March 18, 2008

Shooting Into The Fog

falls.jpg

I like to photograph Mt. Rainier’s waterfalls. If I am really lucky, I’ll get to shoot when the fog is trapped over the falls. Fog makes everything more interesting to me as a photographer.

Unfortunately, fog will usually fool your camera meter. The brightness of the fog (like snow) makes the camera think there’s more light than really exists, so it doesn’t allow enough exposure to properly render the scene. You can compensate for this by adding a stop and one half to your exposure. Most cameras have an exposure compensation dial that makes this easy or you can do it manually. In some cases you can add as little as one stop. Sometimes you may want two full stops. I suggest you bracket and experiment. Just remember to add some exposure when you shoot into the fog or your pictures will come out underexposed.

Join the conversation! 11 Comments

  1. I found on a couple of occasions that I wish I had a bit more flexibility with my post productions after hiking trips or similar than I had with JPG. Since I’ve made the decision to shoot almost exclusively RAW, I’ve had much more satisfying final results.

    One particular situation was a fairly wide landscape shot with fog hanging over lower falls but with some sun in the top 1/3 or 1/4 of the frame. I knew I wasn’t likely to get the shot since I had little-to-no experience. So I took a variety of different shots, using the histogram to try to zone in. I ended up pretty close and had to do little-more than tweak the RAW interpretation to get to a place I was happy with. (I do wish I had bracketed as I think the situation would have ended itself nicely to an HDR.) Anyway, my point is that RAW may give you the edge you need if you’re uncertain of the exposure or find yourself guessing in the field.

  2. This may sound like a silly question, so sorry if it is.
    Is there a reason I should use the exposure compensation instead of my brain? In this case it seems to me if you know you need to add a full stop wouldn’t it be less work to meter correctly then just add the stop? I feel like on my camera (XTI) when i set the exposure compensation it locks it in until i switch cards or turn the camera off and that makes me nervous, i.e. if Im shooting into fog but then turn around where there is no fog and see a sweet bird I want to shoot, the exposure compensation is set for the fog and then I have to turn it off before i shoot no? I guess my problem is I don’t fully understand the benefit of it, especially when you can bracket and just get the stop above and below anyways. I hope someone can explain this to me a little better because I enjoy learning things that make my work easier! thanks for the great blog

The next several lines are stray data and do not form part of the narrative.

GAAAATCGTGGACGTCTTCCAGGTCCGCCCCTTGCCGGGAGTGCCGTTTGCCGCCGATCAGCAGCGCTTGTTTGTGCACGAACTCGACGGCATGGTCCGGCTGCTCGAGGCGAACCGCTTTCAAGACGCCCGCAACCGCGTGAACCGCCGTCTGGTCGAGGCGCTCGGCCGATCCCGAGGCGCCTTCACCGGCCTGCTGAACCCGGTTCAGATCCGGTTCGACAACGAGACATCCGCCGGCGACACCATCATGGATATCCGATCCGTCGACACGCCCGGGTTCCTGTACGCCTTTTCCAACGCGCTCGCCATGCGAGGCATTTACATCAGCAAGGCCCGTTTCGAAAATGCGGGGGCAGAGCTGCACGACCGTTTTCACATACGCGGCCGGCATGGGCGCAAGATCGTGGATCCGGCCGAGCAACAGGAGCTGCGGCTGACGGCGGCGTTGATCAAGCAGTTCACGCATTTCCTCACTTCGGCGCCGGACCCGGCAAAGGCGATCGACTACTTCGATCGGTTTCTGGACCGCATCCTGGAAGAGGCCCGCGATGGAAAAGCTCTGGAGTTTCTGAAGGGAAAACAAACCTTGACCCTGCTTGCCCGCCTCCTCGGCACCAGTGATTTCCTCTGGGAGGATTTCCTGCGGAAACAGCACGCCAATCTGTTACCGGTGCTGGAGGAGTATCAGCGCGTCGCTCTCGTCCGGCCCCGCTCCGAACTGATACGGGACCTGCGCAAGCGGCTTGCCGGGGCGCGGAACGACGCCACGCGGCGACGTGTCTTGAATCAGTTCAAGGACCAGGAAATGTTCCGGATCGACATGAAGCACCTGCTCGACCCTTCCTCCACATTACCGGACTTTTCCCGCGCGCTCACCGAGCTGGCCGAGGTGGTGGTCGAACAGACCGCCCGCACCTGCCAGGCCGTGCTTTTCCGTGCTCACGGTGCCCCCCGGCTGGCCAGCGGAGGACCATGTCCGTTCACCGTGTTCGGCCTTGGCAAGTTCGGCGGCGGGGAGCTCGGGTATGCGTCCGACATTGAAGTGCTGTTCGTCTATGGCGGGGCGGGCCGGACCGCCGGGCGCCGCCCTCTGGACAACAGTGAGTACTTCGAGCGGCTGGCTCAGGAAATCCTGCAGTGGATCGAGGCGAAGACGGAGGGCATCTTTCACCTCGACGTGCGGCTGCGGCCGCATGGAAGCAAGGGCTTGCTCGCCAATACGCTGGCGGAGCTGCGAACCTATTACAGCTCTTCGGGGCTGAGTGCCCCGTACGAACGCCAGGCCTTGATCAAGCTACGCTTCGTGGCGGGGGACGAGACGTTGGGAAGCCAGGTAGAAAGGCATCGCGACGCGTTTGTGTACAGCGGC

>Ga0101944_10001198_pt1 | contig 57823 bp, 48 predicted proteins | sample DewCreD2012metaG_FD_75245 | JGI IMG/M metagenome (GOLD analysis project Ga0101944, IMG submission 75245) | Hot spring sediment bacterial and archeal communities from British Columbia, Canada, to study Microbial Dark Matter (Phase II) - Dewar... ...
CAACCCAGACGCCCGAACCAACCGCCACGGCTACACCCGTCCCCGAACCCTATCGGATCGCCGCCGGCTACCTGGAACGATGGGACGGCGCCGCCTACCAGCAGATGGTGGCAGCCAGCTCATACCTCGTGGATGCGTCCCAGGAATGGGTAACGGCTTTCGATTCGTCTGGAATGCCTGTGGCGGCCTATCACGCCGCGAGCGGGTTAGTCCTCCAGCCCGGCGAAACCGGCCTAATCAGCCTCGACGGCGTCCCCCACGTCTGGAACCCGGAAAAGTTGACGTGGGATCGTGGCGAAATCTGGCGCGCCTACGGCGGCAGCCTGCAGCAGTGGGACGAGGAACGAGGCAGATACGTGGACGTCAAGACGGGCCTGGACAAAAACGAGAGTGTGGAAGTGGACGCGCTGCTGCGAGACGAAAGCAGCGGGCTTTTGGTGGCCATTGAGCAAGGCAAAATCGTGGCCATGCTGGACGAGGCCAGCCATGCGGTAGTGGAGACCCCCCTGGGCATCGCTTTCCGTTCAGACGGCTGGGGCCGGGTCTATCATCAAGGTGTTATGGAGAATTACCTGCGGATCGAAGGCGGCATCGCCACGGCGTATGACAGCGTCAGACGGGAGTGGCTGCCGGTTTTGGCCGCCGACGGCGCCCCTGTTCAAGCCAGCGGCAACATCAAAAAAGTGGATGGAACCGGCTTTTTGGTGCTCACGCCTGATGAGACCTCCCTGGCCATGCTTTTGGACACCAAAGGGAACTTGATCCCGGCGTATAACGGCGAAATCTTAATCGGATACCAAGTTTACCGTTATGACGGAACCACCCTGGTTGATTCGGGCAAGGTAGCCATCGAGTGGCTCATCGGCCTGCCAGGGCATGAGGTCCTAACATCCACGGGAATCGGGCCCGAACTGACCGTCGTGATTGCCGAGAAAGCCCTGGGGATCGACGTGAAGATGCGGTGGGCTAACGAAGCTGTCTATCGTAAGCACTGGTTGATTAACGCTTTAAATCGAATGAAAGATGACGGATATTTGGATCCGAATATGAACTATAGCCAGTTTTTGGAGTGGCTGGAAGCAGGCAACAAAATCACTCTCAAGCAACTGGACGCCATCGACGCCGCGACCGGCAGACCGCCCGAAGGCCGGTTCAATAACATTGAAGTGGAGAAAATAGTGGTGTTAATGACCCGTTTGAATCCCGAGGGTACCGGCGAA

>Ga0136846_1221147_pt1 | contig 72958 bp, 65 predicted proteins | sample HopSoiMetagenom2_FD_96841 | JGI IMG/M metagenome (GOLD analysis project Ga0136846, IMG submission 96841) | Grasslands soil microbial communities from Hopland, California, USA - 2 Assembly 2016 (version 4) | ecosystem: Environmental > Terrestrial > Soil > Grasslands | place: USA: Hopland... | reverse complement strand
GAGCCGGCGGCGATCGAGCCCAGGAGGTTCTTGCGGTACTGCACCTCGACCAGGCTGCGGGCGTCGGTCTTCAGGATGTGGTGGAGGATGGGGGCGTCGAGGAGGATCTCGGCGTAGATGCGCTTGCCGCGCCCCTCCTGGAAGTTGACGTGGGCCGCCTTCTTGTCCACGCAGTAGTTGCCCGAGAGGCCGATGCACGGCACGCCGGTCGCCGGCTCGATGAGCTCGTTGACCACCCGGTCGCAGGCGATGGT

3. Great tip …. knowing when the 18% grey is foold by nature, like snow and fog.
    Any situations where one must think of underexposure (or is it over expusure, it always mixes me up, anyway the opposite off adding a stop)

  4. I these situations, I will turn to centre weighted or spot metering.. I guess as Matthew says. Either way, with digital it is instant feedback.

    I like fog for BW shots. And I am now playing with my new F80 to do just black and white. So I will take this advice on board too – as there is no instant feedback. When I did film before, exposure was not hard. But after shooting digital for a while, it has increased my standards and expectations, so I will now bracket on film. Something I never did before having used digital.

  5. Thanks for the tip. Living on the north shore of Lake Superior I get plenty of opportunity to shoot in the fog. I have had mixed results in the past

  6. To Matthew, you shouldn’t have to turn the camera off to change your exposure compensation back to normal, you should be able to change it back exactly the way you changed it in the first place, right? The benifit of exp. comp, in my experience, is when shooting in AP mode as I usually do, the camera wants to meter for 18% grey, but if you WANT your scene to be brighter than the average 18% grey (like when there is fog or snow), that is when you want to compensate upwards. If you are using only your own brain, which I guess means you are shooting in manual mode?, I think it would take longer to think about which shutter speed or aperature to change it to rather than just changing your compensation back at the flick of a finger…

  7. Back reading some blogs and thought I would share this link since we were on the subject of mount rainier park.

    From my last trek up the mountain.

  8. Thanks Joe but in the future – please post pics in the TWIP Flickr Forum.

  9. Oh ya, just had to share because of the subject. Not for really sharing.

  10. Lovely shot Scott and great tip. Thanks!

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